23. Sound Stage


Author: Karsten Hein

Category: High Fidelity

Go to comments

The term ‘sound stage’ describes the acoustic impression of width and depth that resembles a live-stage setting, observed from the position of the audience. It is mostly used in the context of two-channel stereo setups but can also be found in three-channel stereo and two-channel mono discussions. A solid sound stage is the result of many important and correct decisions when setting up a HiFi system, and it is difficult, if not impossible, to achieve this without observing most of the ground rules laid out in the twenty two points of the ‘High Fidelity’ section. The sound stage is a result more than it is a ‘thing’ to be done, but in order to describe it and identify flaws in it, we need to make sure that we agree on some basics.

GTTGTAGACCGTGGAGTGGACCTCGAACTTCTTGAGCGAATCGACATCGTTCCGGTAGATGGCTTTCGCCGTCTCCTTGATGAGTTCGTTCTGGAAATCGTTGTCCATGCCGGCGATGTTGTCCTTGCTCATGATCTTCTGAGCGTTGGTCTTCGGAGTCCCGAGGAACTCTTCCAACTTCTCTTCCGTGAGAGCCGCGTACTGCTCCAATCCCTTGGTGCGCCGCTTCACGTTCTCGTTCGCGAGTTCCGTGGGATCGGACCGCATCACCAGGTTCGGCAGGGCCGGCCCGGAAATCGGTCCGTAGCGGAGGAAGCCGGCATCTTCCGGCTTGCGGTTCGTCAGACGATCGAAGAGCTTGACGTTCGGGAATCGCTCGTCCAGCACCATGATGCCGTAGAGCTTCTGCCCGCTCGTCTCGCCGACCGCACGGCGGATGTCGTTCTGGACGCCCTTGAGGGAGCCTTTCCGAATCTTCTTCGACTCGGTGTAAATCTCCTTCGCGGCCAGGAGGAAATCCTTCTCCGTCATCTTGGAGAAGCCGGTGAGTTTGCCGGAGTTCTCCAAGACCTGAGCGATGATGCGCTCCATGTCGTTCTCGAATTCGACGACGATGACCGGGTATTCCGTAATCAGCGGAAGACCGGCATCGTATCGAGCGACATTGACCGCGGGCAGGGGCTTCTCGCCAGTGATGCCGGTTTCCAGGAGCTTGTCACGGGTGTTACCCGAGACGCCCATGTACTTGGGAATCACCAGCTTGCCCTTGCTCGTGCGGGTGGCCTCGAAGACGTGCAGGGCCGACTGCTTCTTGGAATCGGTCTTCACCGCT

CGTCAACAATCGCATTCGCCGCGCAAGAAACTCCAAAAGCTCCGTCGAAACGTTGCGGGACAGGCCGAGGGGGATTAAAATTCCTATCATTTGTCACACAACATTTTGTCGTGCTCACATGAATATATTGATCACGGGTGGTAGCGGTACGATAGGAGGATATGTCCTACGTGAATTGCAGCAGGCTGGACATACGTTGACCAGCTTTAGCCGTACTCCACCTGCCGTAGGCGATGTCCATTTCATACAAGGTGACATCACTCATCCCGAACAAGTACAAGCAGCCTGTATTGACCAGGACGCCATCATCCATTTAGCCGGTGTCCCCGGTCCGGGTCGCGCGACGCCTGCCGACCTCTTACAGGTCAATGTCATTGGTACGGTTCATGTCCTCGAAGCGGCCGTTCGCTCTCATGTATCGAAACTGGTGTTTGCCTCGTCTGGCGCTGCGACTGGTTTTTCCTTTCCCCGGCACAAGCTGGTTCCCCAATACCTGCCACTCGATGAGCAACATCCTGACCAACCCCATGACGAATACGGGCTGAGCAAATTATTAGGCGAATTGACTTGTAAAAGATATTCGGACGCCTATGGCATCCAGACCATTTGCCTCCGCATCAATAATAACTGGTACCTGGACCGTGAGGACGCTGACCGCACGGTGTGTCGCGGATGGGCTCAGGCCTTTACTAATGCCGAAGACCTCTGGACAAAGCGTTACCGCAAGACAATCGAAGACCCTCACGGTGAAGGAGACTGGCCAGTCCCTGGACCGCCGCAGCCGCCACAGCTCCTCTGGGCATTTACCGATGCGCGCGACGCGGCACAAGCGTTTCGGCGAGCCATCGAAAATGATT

The picture shows the current 2-channel setup of our Hafler XL280 and Tannoy XT8F system. The loudspeakers are positioned 90cm from the front wall, measured from the front of the driver and the center axis of the speaker. When discussing the distance to the front wall, we refer to the distance between driver and front wall, rather than the back of the cabinet, as this changes with the dimensions of each new speaker. The reason for this method is simple: It is the driver that reacts with the room, not so much the speaker’s cabinet. Based on the circumstances found in our specific room, the distance between the speakers results in only two meters, again measured from the driver’s centre axis.